Ferris Bueller really did say it best: “Life moves pretty fast. If you don’t stop and look around once in a while, you could miss it.”
As I’ve traversed campus — on my easy strolls, my frantic speedwalks, my graceless sprints to class — over the course of my three busy years here, I worry that I’ve spent too much time walking with my head down. Yale, with its sunlit towers, ornate stonework, mansions remodeled into classrooms — with its architecture that feels like it could sit seamlessly next to a place like Hogwarts — is hardly a campus to go unnoticed. And yet I wonder how much of campus I’ve just looked at, and how much I’ve truly seen. What have I, and will I miss during last years here? When I leave, will I still remember all this beauty?
More than just its courses, its people, its emotional atmosphere, its promises and its realities, college is also a physical place you have to live in for four years. Entering my first year, I knew I didn’t want Yale to just happen to me: I wanted to experience it, actively and presently. And though I haven’t taken in and seen all that my younger self imagined I would have by now, this past week, I tried to make little but conscious efforts to amend that. Rather than dwelling on what has gone unwitnessed during my time here, I held on to a few small and encouraging reminders: notice details! Notice strangeness! Notice beauty! Live vividly, and live now!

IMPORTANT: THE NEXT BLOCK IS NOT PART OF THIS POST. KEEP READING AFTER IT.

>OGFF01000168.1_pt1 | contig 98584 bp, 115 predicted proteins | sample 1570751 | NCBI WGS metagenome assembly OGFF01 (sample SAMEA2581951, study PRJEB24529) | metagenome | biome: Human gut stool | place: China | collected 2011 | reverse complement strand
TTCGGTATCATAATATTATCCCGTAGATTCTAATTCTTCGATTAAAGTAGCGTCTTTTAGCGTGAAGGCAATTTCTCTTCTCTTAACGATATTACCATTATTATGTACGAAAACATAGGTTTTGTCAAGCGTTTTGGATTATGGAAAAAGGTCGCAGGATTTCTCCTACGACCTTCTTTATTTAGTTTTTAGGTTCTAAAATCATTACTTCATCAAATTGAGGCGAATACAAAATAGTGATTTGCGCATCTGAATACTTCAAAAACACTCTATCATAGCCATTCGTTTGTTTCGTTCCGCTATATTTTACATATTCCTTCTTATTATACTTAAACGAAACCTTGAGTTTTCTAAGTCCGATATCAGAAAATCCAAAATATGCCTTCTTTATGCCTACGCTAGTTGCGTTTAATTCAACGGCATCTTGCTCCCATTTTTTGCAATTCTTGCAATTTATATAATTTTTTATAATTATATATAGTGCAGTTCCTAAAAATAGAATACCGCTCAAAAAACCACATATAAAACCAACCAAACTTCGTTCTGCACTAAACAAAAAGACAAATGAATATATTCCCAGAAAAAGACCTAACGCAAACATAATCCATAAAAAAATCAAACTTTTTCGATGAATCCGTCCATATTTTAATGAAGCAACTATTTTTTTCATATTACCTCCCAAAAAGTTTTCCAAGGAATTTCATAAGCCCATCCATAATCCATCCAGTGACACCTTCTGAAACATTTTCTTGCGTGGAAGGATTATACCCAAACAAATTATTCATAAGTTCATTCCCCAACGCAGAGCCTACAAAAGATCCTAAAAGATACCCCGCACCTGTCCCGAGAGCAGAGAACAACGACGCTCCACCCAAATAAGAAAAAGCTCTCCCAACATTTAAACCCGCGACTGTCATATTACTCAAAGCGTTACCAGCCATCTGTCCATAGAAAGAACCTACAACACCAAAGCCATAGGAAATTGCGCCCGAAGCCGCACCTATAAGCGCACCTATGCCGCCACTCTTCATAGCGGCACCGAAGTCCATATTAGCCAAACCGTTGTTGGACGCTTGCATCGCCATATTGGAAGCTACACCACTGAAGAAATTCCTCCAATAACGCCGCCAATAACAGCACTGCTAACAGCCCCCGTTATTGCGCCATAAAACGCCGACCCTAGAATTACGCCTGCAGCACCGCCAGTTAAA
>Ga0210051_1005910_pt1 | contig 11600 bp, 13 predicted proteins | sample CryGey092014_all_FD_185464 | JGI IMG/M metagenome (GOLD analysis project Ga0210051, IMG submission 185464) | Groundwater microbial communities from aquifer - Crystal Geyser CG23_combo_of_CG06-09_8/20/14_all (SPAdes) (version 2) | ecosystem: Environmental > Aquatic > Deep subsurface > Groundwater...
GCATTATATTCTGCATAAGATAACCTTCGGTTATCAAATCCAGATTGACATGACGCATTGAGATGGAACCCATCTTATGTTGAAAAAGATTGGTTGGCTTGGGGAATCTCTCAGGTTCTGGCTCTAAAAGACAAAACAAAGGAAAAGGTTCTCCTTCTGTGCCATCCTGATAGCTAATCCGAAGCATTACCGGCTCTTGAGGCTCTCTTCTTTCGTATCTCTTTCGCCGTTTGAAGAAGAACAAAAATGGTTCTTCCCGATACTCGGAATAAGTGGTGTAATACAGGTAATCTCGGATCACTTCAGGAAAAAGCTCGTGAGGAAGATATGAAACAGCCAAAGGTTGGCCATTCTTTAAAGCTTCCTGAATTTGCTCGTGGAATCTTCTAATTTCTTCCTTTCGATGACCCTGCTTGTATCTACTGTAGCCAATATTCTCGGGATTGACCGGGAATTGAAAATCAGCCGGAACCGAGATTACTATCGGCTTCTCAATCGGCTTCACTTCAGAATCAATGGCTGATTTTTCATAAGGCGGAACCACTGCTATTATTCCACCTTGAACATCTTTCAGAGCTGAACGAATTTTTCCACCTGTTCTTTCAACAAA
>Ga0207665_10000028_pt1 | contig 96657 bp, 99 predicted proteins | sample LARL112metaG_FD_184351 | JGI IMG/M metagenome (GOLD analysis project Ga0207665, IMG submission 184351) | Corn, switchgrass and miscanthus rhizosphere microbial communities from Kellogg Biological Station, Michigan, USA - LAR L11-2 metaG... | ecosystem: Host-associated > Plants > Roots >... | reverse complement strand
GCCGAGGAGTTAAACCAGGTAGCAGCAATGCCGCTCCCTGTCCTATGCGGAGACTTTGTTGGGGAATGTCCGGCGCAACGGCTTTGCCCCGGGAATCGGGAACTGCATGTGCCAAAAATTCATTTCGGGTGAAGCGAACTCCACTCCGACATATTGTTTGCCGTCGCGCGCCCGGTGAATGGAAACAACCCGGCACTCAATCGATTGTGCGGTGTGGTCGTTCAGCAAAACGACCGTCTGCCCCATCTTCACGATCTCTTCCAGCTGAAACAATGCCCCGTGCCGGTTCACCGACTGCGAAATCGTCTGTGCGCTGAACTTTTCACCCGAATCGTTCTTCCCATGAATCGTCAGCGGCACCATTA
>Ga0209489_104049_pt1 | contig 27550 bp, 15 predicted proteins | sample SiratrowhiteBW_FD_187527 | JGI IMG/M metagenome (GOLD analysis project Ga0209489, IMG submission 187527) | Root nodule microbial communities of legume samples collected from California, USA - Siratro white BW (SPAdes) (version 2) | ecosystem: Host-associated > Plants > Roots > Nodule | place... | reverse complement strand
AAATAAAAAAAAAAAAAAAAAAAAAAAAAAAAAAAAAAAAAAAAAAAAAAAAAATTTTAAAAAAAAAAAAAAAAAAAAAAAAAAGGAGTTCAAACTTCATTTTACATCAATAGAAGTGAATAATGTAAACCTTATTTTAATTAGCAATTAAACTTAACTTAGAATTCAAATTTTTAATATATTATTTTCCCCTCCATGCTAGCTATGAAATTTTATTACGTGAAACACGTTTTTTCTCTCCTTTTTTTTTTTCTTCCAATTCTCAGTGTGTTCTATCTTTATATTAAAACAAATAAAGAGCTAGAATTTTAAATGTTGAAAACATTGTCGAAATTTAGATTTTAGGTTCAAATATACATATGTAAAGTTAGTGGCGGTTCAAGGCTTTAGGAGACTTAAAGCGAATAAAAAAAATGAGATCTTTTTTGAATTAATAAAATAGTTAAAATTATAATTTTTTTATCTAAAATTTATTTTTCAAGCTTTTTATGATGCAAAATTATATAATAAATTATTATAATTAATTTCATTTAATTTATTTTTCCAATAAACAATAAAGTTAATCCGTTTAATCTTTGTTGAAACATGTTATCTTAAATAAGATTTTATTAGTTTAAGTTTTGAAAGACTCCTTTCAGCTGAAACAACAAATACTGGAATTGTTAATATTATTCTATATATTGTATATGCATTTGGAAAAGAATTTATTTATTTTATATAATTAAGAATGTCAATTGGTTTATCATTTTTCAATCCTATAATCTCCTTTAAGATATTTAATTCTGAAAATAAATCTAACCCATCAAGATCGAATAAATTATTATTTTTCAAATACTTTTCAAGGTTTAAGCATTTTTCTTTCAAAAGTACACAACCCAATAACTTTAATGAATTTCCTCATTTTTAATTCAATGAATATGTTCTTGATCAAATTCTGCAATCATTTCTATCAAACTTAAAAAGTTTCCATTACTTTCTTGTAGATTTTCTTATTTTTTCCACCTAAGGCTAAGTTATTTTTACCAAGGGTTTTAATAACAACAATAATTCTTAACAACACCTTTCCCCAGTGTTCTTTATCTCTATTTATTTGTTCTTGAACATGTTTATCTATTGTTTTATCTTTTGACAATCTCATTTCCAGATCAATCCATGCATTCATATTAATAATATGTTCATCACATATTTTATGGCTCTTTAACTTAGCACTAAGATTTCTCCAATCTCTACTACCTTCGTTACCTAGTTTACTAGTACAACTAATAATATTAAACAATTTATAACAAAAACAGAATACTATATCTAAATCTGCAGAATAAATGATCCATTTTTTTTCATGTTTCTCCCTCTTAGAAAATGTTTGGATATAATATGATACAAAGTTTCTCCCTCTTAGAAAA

And look up!
Here’s some of previously unnoticed and unabsorbed sights that I encountered!
Some of the stained glass windows inside Linsly-Chittenden hall, which holds lots of humanities classes and looks out over Old Campus! I’ve walked past them hundreds of times, but didn’t take enough time to truly see them until now!
Right above the main entrance to LC! Most of Yale’s buildings have a convenient, sleek blue sign at eye level denoting the name of each building. It occurred to me, though, that previous classes of students might’ve once looked up to the names etched in stone, too.
Dwight Hall, which houses a number of public service programs and organizations at Yale!
The front of Jonathan Edwards college, or JE as most students call it!
Sterling Library! Like LC, I hadn’t noticed there was a carved name high, high up along the face of the building until recently, or taken many close looks at the statues, text, or designs.
In many cases, the stone remembers what has been changed around it. The Humanities Quadrangle, formerly known as the Hall of Graduate Studies, still bears its old title in etched letters.
While not a Yale building, Grove St. Cemetery is nestled near the center of campus, and known for the ominous (or perhaps hopeful, depending on how you read it) five words carved in its archway.
A stonework scene from one of Berkeley college’s windows!
The outward side of one of Branford’s dorm rooms, with the inscribed caption that reads: “my light and truth shall set me free.”
Yale’s coat of arms, near one of the entrances to Bass Library!
SSS, or Sheffield-Sterling-Strathcona Hall, awash in a warm gold light before sunset.